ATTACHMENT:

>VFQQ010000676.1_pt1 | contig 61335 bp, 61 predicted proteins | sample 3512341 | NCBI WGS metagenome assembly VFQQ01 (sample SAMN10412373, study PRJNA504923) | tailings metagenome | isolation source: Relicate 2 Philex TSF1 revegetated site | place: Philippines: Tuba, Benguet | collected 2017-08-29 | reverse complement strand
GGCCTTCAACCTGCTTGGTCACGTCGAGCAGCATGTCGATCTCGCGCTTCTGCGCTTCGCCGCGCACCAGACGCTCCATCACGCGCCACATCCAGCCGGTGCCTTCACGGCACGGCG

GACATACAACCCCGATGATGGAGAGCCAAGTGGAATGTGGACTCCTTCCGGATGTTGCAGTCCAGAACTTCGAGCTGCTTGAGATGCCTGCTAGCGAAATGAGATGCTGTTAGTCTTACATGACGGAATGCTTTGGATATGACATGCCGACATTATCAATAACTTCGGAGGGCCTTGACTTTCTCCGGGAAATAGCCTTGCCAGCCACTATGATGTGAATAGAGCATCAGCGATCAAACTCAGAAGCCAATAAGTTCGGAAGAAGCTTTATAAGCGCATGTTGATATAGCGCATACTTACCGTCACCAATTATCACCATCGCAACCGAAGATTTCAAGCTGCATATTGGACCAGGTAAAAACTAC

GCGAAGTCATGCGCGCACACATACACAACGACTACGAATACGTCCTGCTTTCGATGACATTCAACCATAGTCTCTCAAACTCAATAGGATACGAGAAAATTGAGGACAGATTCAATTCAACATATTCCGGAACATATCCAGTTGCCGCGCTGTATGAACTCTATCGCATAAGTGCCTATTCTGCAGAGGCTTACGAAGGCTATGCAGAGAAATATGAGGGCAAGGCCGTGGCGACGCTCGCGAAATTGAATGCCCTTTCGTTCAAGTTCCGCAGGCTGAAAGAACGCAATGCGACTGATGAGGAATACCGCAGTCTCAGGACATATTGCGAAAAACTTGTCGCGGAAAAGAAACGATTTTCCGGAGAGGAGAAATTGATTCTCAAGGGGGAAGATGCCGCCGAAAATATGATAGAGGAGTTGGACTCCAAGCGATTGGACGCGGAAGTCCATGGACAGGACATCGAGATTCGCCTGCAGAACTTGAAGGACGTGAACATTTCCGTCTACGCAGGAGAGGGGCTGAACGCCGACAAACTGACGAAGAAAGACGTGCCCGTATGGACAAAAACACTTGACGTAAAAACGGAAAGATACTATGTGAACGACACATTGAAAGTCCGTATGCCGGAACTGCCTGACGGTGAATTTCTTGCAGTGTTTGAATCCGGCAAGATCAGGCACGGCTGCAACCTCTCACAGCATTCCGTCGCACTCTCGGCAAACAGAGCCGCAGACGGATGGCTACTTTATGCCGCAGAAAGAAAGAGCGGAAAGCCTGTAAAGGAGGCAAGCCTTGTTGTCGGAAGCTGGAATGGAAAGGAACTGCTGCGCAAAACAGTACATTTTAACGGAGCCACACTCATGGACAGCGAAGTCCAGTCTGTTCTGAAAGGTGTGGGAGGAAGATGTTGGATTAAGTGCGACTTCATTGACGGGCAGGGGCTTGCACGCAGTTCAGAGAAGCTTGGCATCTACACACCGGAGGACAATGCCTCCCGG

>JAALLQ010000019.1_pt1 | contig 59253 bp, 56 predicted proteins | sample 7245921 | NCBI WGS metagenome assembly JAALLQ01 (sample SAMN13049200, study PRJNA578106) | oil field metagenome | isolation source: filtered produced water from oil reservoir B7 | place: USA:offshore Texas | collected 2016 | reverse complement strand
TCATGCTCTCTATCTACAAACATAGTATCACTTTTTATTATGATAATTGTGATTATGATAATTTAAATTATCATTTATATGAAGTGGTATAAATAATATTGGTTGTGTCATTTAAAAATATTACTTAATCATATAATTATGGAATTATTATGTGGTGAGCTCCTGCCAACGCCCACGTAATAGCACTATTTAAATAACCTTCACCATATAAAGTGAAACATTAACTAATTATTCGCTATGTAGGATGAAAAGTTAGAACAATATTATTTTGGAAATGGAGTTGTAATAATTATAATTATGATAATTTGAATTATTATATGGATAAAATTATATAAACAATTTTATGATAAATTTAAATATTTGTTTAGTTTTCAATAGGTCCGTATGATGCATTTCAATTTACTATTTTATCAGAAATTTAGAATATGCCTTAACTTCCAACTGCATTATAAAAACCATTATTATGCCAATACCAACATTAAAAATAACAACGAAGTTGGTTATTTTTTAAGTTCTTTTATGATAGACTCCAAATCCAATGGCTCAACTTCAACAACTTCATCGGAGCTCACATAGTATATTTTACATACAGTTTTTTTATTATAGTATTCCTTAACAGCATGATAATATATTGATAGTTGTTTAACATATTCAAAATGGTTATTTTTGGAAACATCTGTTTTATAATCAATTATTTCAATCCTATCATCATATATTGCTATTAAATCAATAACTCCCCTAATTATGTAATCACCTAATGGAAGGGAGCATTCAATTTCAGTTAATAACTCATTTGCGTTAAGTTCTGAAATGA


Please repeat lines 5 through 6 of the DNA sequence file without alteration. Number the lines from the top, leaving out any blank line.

>JAALLQ010000019.1_pt1 | contig 59253 bp, 56 predicted proteins | sample 7245921 | NCBI WGS metagenome assembly JAALLQ01 (sample SAMN13049200, study PRJNA578106) | oil field metagenome | isolation source: filtered produced water from oil reservoir B7 | place: USA:offshore Texas | collected 2016 | reverse complement strand
TCATGCTCTCTATCTACAAACATAGTATCACTTTTTATTATGATAATTGTGATTATGATAATTTAAATTATCATTTATATGAAGTGGTATAAATAATATTGGTTGTGTCATTTAAAAATATTACTTAATCATATAATTATGGAATTATTATGTGGTGAGCTCCTGCCAACGCCCACGTAATAGCACTATTTAAATAACCTTCACCATATAAAGTGAAACATTAACTAATTATTCGCTATGTAGGATGAAAAGTTAGAACAATATTATTTTGGAAATGGAGTTGTAATAATTATAATTATGATAATTTGAATTATTATATGGATAAAATTATATAAACAATTTTATGATAAATTTAAATATTTGTTTAGTTTTCAATAGGTCCGTATGATGCATTTCAATTTACTATTTTATCAGAAATTTAGAATATGCCTTAACTTCCAACTGCATTATAAAAACCATTATTATGCCAATACCAACATTAAAAATAACAACGAAGTTGGTTATTTTTTAAGTTCTTTTATGATAGACTCCAAATCCAATGGCTCAACTTCAACAACTTCATCGGAGCTCACATAGTATATTTTACATACAGTTTTTTTATTATAGTATTCCTTAACAGCATGATAATATATTGATAGTTGTTTAACATATTCAAAATGGTTATTTTTGGAAACATCTGTTTTATAATCAATTATTTCAATCCTATCATCATATATTGCTATTAAATCAATAACTCCCCTAATTATGTAATCACCTAATGGAAGGGAGCATTCAATTTCAGTTAATAACTCATTTGCGTTAAGTTCTGAAATGA